Houseplants promote health and wellness, are foundational to modern home decor and caring for them is a significant hobby for many. In addition they are popular “celebrities” in social media as people share their favorites with others. A recent study points out that 81% of people who say they “don’t have much access to nature” go on to say houseplants make that easier and convenient. There are reports and estimates that Americans spend a lot of their time indoors, especially in winter. If significantly more than half your time is being spent indoors whatever we can do to improve air quality and feel closer to nature is going to have benefit. This makes attention to air quality important. As a matter of fact 59% of people say houseplants are important to their health and wellness.
Air quality affected by carbon dioxide as well as volatile organic compounds (VOCs), which can exist in some of the products and materials inside our homes are considerations. As we’ve learned over the past few years, good indoor ventilation is important to keep us healthy especially considering the amount of time many people spend indoors. So where do plants, specifically “houseplants” come into play in these considerations? Through the process of photosynthesis plants convert the carbon dioxide we exhale and also remove gases from the air through a process called absorption. You will be able to find a number of studies and opinions that debate a plants ability to have a positive affect on our indoor air. Most of these studies however conclude that plants make a or some “contribution” to the air quality in your home, and the more plants the better.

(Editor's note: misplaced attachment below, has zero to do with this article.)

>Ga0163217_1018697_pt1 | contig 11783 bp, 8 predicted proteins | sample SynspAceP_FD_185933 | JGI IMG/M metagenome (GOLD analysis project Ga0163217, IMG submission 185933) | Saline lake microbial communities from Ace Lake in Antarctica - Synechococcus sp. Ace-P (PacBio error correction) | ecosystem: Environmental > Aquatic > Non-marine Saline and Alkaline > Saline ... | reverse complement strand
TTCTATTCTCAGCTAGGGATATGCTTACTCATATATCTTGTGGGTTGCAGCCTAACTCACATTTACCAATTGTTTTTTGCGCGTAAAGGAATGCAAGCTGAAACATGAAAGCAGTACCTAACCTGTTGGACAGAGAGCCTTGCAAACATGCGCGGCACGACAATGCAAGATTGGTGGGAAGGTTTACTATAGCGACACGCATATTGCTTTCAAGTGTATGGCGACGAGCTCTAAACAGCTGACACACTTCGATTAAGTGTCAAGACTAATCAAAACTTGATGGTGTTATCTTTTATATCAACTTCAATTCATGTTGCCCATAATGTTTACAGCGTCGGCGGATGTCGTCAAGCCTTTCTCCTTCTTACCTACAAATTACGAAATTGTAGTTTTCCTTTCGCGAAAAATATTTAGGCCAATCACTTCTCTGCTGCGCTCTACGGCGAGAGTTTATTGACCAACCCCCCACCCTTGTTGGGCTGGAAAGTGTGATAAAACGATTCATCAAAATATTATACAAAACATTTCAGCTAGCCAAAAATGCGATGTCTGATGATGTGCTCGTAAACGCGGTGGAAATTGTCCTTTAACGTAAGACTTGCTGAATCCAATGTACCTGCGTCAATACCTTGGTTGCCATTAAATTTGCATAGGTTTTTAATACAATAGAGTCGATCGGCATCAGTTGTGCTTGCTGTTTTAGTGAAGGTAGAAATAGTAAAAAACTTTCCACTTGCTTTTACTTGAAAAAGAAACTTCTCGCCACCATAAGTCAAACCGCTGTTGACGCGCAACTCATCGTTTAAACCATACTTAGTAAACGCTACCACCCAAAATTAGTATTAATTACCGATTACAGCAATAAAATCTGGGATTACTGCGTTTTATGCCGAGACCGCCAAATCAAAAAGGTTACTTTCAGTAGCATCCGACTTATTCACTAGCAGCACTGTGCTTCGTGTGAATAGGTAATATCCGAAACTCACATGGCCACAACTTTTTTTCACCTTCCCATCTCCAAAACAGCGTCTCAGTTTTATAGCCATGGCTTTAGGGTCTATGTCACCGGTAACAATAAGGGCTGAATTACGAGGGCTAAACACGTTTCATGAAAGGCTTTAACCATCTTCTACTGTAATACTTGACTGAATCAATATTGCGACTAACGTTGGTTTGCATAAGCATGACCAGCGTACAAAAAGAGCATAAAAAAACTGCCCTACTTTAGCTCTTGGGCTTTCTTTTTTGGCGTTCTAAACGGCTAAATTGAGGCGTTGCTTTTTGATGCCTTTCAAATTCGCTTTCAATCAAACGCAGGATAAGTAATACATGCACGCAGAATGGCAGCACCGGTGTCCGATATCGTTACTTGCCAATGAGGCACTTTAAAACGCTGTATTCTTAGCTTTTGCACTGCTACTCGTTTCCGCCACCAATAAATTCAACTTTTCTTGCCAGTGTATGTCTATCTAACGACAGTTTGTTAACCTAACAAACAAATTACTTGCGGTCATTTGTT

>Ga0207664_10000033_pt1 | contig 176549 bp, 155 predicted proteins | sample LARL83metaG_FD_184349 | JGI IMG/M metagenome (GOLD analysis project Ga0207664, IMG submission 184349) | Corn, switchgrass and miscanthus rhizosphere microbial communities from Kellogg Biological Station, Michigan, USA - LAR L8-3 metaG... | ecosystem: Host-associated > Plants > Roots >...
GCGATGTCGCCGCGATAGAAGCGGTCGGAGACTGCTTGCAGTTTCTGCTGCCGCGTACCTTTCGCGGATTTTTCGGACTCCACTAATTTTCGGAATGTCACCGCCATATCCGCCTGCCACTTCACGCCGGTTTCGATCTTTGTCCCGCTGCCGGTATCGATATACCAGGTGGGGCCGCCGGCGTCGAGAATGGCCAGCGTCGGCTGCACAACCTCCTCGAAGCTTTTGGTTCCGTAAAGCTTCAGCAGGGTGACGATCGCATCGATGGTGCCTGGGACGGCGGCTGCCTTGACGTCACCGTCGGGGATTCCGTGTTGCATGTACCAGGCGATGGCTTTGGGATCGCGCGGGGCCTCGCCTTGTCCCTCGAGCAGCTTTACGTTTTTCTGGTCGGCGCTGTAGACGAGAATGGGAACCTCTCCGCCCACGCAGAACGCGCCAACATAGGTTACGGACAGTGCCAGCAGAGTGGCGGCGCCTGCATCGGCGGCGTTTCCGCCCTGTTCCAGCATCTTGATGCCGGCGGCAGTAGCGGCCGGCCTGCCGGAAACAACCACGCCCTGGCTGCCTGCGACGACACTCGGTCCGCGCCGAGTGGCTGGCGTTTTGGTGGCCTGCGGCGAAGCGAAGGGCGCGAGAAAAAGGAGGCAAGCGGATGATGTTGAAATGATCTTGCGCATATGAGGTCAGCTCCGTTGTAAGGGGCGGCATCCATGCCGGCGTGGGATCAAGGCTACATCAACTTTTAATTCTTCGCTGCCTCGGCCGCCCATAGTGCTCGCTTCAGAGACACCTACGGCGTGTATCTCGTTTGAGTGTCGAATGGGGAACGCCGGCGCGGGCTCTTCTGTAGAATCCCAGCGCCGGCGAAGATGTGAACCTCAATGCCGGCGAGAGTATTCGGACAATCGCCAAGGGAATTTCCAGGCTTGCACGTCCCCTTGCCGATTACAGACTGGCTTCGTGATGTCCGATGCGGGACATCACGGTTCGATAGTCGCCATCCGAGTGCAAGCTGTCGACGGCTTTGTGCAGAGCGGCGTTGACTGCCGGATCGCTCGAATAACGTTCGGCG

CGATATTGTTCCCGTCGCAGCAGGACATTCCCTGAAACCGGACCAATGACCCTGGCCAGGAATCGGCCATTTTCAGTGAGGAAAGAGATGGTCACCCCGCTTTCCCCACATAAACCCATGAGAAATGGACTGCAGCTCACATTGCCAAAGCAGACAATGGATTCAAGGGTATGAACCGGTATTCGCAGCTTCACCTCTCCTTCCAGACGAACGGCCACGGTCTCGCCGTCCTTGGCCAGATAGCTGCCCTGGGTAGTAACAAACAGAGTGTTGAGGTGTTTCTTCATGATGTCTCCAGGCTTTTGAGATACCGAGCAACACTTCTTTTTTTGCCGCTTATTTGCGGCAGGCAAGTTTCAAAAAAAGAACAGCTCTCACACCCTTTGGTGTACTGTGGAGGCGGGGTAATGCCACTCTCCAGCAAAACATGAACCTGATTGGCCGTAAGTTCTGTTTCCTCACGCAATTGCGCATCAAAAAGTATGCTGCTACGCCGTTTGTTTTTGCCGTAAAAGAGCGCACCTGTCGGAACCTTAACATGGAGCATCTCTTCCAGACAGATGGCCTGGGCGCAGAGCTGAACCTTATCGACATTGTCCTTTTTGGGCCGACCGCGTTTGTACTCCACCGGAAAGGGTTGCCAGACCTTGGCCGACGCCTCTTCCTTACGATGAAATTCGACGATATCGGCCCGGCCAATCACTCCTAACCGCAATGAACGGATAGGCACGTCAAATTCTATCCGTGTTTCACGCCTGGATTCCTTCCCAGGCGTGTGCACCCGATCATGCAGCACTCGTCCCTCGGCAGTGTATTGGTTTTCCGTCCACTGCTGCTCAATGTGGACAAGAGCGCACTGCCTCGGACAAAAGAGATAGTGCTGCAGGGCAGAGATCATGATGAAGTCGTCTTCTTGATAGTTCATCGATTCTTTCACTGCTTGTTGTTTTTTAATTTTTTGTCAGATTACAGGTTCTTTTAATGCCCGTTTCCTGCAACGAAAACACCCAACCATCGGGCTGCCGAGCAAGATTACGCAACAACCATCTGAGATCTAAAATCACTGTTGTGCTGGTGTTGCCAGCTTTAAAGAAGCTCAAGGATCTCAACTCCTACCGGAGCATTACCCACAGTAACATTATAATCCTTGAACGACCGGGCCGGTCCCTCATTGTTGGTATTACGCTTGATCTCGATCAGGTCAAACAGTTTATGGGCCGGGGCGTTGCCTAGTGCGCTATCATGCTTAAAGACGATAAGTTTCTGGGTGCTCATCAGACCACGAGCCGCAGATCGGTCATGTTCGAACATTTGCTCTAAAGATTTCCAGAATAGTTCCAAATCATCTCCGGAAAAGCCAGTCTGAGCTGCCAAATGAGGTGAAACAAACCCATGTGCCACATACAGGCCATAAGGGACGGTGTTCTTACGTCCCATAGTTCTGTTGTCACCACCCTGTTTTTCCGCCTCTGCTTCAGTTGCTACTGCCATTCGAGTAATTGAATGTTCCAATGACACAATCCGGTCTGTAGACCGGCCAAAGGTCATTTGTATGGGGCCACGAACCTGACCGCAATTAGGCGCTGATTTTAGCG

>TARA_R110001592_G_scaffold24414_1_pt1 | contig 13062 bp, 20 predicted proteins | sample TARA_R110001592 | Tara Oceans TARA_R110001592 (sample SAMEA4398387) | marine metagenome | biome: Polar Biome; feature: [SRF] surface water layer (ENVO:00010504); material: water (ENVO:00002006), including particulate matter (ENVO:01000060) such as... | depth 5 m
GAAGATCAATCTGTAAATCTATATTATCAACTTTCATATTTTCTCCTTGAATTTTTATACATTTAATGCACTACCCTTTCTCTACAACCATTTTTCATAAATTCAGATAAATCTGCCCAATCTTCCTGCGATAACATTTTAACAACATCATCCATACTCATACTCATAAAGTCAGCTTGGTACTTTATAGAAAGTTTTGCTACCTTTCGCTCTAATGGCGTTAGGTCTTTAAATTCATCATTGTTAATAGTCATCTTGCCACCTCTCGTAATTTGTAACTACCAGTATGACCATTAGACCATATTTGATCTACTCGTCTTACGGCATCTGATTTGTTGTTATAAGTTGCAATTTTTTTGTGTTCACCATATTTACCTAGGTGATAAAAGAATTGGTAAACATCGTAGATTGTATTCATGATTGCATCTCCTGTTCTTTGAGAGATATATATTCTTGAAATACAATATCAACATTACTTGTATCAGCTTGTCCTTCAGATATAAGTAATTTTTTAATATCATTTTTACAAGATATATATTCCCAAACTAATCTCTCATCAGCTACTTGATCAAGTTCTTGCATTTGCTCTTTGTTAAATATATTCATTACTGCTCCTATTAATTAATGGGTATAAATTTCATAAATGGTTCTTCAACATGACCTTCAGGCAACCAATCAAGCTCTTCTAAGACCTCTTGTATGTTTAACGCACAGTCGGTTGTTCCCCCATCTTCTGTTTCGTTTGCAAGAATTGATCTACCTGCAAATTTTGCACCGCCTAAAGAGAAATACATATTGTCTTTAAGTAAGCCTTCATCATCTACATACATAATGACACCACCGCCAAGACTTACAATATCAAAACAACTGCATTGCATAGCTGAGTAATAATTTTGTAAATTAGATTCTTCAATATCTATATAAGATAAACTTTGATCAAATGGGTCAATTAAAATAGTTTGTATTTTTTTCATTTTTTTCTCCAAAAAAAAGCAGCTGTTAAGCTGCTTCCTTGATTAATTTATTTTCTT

While the amount of benefit plants help purify air is debated, there is no doubt that it is found houseplants are linked to feelings of “being away while at home” almost like a staycation for our mind and mood. Plants do cleanse your attitude and nurture of living plants is great for your psyche.
A study from Princeton University finds that plants and gardening in general is beneficial for physical and mental health. And at a time of year when we spend more time in confined spaces indoors, the benefit is tangible. Seed starting is another activity that can significantly provide benefit for those winter days we spend indoors by connecting us to soil and nature.
So while 41% of people have posted a picture of their plants in social media, we dare say 100% of people benefit from being surrounded by plants whether they realize it or not.